A FEW DAYS AFTER arriving in San Francisco, my possessions still in boxes, I called my grandfather in Illinois. As always, he dispensed with the pleasantries, and gave me a directive: “See if you can find the nightclub I took your grandmother to during the war.” I heard ice clinking in his glass. Lined up on the tray in front of him would be The Wall Street Journal, a dish of roasted peanuts, and a notepad where he scratched his thoughts. “Big place,” he said. “On a hill.”
From the roof where I sat with my cat, I looked out over the lights of the city, still new to me, and pictured a dark room with red candles on the tables, a swing band playing on a low stage, and my grandmother at 25 wearing a dove-gray hat, thick red lipstick, and open-toed suede heels, leaning toward my grandfather in his dress whites. To meet him in San Francisco for his week of shore leave, she would have flown Pan Am an unthinkable number of miles from St. Louis, stopping first at Stix, Baer, Fuller to buy the hat.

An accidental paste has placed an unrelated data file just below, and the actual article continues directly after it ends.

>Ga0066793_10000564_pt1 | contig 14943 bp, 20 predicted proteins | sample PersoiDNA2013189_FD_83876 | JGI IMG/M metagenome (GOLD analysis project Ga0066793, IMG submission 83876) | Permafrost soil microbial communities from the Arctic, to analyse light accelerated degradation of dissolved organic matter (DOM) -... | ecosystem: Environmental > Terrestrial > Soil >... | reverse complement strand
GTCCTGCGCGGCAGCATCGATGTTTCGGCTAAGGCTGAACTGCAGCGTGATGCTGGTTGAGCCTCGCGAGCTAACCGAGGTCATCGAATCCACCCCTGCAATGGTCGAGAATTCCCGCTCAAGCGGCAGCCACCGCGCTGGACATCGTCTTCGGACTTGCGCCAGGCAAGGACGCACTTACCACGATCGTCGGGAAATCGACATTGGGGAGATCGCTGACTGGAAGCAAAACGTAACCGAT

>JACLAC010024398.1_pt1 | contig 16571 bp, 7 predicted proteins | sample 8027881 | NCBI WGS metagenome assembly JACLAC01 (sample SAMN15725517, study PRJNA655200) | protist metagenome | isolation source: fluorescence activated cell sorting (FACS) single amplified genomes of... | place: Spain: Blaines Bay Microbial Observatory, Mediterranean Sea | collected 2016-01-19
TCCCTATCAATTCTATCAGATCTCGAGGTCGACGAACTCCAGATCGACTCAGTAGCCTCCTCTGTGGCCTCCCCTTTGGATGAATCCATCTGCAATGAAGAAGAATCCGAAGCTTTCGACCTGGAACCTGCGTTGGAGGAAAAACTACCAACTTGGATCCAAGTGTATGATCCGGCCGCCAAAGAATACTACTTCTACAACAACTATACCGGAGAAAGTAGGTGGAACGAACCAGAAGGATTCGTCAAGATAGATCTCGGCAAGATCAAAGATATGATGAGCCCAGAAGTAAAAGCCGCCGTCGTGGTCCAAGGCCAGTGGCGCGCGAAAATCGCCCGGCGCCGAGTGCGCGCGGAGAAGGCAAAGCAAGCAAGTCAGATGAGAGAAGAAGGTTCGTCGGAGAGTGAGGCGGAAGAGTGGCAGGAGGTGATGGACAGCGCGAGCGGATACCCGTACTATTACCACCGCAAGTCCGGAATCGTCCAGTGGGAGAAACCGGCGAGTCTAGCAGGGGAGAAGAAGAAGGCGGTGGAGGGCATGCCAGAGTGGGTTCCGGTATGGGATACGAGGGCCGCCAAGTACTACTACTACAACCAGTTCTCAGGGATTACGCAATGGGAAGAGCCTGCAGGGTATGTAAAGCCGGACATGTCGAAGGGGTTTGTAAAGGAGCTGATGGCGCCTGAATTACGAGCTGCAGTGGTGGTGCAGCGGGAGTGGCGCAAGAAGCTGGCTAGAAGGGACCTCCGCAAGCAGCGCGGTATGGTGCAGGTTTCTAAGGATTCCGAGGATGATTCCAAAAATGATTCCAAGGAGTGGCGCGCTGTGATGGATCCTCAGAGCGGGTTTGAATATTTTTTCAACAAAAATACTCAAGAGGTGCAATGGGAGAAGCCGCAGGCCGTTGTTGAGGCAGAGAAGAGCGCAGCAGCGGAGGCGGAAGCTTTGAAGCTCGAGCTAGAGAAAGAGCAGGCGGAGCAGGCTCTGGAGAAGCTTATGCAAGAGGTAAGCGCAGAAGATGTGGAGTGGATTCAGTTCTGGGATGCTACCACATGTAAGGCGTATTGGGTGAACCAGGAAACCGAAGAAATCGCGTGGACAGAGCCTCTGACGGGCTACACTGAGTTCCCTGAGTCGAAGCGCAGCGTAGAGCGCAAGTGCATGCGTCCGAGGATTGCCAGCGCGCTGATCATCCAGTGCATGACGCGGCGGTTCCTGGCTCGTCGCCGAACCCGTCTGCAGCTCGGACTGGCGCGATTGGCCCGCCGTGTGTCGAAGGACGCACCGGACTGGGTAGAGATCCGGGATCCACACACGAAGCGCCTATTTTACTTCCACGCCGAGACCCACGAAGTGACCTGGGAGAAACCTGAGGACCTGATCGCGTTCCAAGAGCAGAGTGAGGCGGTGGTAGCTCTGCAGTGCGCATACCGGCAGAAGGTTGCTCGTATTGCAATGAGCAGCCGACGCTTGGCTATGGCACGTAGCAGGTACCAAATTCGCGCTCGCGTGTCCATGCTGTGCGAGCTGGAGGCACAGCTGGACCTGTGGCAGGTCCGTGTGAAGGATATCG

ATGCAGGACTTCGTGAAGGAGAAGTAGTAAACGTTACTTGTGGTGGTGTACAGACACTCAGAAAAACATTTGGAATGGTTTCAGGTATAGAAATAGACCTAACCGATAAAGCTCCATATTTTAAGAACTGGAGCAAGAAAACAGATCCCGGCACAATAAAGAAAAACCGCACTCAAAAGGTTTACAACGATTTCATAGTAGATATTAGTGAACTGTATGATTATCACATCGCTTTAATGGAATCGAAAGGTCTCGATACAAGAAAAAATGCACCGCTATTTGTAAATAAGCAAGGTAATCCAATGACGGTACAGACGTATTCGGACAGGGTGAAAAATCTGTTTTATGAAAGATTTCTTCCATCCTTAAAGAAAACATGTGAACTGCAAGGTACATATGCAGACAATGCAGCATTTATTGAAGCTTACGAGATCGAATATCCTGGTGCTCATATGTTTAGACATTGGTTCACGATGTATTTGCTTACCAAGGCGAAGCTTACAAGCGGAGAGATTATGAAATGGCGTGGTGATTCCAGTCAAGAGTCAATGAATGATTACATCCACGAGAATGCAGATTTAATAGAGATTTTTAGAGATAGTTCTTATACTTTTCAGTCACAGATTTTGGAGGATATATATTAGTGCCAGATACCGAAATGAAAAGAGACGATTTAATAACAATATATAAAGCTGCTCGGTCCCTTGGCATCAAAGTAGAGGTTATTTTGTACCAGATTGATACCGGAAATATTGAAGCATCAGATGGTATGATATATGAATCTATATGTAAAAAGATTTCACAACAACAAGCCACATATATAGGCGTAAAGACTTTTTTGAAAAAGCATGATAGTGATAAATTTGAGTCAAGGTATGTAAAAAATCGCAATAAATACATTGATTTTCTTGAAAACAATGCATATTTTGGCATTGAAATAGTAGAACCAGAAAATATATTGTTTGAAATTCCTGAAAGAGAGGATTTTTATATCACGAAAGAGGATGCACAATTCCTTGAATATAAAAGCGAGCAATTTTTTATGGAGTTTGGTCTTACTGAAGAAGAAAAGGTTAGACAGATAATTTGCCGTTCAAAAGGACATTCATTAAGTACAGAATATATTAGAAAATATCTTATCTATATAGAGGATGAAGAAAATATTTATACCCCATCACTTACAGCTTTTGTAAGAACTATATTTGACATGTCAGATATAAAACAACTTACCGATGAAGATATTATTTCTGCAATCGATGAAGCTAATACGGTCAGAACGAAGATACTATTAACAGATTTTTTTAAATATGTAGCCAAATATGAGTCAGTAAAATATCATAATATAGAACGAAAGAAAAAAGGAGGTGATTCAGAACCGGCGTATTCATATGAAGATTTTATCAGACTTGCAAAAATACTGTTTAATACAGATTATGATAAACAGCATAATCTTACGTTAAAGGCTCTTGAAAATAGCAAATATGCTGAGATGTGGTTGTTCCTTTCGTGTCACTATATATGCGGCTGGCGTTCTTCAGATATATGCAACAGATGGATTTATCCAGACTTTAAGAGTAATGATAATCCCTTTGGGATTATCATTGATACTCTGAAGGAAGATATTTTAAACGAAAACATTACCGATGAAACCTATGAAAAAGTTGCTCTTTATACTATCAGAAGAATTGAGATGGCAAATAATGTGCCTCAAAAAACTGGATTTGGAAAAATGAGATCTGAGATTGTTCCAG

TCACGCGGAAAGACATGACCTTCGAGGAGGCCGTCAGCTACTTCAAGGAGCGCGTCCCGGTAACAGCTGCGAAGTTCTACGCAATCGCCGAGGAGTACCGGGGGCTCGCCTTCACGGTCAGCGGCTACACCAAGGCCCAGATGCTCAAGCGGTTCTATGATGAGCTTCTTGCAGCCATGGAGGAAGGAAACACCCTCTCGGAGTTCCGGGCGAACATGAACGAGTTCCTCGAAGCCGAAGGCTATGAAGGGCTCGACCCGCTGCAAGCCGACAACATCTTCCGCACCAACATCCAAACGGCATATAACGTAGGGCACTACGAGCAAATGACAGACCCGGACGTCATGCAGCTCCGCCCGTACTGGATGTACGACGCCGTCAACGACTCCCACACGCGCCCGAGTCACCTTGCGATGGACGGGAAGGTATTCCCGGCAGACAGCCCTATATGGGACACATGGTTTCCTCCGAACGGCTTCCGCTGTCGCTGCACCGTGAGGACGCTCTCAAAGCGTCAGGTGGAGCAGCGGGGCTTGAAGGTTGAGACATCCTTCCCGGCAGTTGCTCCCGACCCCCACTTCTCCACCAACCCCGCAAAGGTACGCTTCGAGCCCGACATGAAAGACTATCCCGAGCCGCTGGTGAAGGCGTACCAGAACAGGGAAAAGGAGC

“What was it called?”
“Can’t remember. Jim Lane went there a few years back,” he said. “You’ll find it.”
Jim Lane had been dead for 20 years or more. He might have gone to San Francisco 20 years before that. Still, as I got to know my new city, I often walked around Chinatown and North Beach, eyeing doorways, stepping into the most timeworn places to ask how long the place had been there.
Pappa had said he’d know the name when he heard it. I asked around, and called again. Was it the Top of the Mark? The Sir Francis Drake? Tosca? “None of those,” he said. “Keep at it.”
I wanted to stand at a pay phone in a hallway covered with flocked wallpaper, a silver matchbook in my hand, and call to hear him say, “That’s the one!” I wanted to order a gimlet and sweep around the same dance floor he had twirled my grandmother around decades earlier but what soon became clear from our phone calls was that the search was what he loved. “I forgot to tell you there was a lion over the door,” he said. “That should help.”
So we began to hang our conversations on the quest, as if time weren’t passing, as if it didn’t matter whether I found the place today or tomorrow or next year. What mattered was that we believed it existed, that it still stood on a hill in San Francisco as it had in 1942, candles flickering, music spilling out onto the sidewalk, waiting to be found.
Melinda Clemmons lives with her husband and two daughters in Oakland. Her work has previously appeared or is forthcoming in The Cimarron Review, The Monthly, Cavalier, and Eclipse.
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